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Darcy would be another example of showing the effects that come with his social status and his connections to the other characters in the book. He is seen as socially awkward and can’t engage in small talk. Yet, he still knows his place and class position is greater than most people. This is shown in his thinking that due to his class position, he doesn’t need to dance at the ball in the beginning of the novel. Darcy tells Mr. Bingley, “She is tolerable; but not handsome enough to tempt me; and I am in no humour at present to give consequence to young ladies who are slighted by other men” Darcy knows that he is better than the people in the room and doesn’t see the need to talk to the other women in the room. This is also shown in Darcy’s first proposal to Elizabeth in which he says that even though she is beneath him and marrying her would reduce his status, he was willing to put that aside because he loves her. The social position of Darcy influences the relationship between Elizabeth and Darcy and shows the effects of status and wealth on a person at the time.Men were socially seen for being the beacon for women and saviour of women and that women essentially had no choice but to marry for security because without a man, they basically had no value and no assurance that they would live to see a new day. They had to marry for a man’s fortune but not for love.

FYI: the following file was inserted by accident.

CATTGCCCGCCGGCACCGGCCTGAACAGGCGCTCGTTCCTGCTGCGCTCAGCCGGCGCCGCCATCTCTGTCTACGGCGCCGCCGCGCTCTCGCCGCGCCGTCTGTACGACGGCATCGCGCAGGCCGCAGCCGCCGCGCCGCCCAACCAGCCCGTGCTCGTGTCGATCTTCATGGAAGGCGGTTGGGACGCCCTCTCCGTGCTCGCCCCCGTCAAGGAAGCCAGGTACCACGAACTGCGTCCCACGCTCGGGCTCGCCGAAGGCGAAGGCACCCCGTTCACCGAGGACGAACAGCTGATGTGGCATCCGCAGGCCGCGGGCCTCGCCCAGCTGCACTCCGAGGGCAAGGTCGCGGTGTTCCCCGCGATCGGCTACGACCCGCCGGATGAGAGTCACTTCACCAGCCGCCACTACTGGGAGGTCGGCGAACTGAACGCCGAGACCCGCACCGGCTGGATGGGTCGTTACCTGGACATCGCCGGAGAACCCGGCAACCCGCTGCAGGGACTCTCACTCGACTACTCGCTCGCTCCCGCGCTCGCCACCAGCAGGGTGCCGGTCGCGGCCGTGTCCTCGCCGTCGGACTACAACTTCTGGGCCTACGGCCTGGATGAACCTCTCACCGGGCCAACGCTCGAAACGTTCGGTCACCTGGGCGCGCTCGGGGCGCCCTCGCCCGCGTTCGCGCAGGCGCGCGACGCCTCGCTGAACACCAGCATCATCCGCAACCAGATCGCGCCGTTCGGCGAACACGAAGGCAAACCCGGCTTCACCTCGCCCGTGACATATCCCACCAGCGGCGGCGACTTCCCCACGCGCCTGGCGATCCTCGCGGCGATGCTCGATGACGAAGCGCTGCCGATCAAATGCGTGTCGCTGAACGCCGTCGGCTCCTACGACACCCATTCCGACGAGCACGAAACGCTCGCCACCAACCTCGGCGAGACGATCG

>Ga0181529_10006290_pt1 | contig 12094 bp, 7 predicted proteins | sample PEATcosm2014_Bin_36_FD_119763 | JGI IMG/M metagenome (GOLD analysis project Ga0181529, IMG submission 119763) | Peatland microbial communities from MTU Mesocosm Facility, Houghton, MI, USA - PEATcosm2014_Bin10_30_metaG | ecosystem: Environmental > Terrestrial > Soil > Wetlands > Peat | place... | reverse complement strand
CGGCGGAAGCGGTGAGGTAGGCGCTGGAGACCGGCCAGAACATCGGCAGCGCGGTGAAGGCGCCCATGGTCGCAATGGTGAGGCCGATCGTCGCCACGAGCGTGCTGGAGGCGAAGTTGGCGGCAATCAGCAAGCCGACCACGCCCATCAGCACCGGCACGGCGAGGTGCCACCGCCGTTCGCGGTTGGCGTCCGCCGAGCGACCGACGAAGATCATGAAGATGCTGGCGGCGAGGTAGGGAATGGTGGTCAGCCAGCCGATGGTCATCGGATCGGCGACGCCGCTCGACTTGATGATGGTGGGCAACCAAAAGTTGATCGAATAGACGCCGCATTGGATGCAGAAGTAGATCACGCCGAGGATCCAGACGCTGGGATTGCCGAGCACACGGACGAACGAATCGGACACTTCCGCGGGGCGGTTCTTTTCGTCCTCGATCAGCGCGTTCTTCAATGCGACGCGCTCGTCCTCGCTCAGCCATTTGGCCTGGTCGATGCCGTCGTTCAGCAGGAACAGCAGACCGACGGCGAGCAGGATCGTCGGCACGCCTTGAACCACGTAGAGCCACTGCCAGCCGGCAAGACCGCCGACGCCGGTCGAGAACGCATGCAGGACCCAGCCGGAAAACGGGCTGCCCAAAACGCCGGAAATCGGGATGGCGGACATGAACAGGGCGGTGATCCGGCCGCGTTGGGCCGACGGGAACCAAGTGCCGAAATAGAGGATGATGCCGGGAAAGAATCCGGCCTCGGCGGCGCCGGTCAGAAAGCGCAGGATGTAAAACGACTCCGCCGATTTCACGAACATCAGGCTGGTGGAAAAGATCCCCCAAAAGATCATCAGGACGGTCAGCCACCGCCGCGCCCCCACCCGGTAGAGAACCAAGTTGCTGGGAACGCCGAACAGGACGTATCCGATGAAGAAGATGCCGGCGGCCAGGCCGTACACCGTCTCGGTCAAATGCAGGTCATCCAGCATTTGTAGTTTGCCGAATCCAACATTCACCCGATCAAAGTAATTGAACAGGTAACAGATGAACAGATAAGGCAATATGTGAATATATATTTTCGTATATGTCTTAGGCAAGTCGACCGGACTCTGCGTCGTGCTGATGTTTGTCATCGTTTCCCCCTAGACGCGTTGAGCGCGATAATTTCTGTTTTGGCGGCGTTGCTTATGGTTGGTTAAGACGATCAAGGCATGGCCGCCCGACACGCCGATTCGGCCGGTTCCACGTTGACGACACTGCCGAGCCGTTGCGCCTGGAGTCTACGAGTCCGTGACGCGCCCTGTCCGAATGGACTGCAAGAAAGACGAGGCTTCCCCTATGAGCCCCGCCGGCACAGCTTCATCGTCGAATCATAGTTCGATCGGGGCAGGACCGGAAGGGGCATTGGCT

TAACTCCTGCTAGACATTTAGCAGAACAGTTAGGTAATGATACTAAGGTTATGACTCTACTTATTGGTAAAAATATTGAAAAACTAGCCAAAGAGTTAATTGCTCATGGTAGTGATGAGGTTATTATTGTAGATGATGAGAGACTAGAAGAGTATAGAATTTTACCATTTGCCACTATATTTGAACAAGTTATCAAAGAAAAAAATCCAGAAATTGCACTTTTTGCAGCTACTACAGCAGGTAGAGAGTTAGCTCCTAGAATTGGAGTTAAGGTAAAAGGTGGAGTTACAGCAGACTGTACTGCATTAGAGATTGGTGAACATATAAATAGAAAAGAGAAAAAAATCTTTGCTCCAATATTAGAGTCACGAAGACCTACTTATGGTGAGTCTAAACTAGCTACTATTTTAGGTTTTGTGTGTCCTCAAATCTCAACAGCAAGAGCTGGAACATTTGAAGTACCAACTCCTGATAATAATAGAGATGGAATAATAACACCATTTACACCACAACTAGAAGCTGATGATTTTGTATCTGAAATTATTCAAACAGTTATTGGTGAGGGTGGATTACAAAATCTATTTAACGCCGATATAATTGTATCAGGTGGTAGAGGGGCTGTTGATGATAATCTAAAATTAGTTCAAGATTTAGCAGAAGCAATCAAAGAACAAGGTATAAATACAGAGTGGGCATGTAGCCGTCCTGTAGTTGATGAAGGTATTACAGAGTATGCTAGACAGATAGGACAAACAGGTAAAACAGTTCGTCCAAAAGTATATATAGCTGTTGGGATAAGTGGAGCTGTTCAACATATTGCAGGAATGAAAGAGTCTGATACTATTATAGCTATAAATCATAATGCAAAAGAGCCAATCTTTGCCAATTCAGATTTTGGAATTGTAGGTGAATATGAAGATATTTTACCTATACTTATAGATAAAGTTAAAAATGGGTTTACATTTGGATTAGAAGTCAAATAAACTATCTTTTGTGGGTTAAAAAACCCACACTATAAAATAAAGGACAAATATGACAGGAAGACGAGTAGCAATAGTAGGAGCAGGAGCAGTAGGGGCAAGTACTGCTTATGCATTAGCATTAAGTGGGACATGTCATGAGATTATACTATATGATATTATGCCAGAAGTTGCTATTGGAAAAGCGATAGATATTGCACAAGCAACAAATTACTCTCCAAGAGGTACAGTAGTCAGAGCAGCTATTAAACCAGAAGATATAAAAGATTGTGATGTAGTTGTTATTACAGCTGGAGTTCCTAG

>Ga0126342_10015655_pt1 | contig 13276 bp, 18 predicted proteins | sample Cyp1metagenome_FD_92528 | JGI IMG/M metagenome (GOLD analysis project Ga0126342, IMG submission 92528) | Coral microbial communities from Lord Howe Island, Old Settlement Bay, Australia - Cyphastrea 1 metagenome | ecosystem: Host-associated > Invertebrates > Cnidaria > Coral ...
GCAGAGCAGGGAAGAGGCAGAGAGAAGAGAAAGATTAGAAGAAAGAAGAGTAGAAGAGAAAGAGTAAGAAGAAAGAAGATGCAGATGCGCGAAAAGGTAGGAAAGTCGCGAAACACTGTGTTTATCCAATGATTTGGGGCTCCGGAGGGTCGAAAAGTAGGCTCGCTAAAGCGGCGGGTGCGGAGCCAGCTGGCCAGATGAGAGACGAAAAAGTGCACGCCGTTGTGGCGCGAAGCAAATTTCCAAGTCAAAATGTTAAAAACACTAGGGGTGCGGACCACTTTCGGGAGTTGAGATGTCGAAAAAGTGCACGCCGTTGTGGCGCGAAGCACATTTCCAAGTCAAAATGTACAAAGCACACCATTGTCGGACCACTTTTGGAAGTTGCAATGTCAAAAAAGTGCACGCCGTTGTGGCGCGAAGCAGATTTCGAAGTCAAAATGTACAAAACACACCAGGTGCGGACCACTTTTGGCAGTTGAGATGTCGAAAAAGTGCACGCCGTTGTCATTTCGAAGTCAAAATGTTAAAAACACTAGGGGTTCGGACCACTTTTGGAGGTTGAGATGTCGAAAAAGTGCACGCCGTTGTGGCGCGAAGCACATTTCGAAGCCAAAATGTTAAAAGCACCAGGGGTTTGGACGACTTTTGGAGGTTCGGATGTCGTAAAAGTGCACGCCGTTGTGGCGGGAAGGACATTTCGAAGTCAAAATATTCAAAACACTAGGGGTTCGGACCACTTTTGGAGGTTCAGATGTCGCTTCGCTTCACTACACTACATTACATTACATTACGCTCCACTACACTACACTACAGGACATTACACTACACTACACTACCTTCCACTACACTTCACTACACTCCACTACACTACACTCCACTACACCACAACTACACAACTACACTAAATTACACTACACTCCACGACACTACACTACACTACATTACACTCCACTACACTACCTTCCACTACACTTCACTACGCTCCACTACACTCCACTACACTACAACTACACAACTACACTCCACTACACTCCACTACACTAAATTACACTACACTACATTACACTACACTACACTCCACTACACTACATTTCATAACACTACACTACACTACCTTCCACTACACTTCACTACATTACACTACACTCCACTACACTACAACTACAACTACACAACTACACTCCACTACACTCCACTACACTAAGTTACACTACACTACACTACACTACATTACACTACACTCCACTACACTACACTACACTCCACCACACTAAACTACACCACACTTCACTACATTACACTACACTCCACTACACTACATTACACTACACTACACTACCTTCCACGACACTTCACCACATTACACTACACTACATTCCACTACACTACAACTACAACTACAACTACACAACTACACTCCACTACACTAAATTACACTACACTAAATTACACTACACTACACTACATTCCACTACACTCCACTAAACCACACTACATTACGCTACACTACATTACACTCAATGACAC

This idea is expressed in the piece, Advice to the Newly Married Lady in which Samuel K. Jennings talks about what women should do who have been married and how they should act relating to what men think. It was believed that men were clearly superior to women and their wives. The wives needed to yield to them and that they must submit completely to their husband’s needs and put their own aside. They couldn’t question where they were in life and stating “your husband your own companion”. Women could only be successful and accomplished through a good marriage. Women were limited in their freedom to choose the husbands they wanted and the love they wanted which led to little considerations for their feelings and their opinions. This is also portrayed in the painting The Settlement by William Hogarth shows the dealing between a higher class individual as well as a rich merchant. It shows that marriage is basically like a business deal and that the woman gets almost no choice in their life. The couple sitting in the chairs show that they are ignoring each other.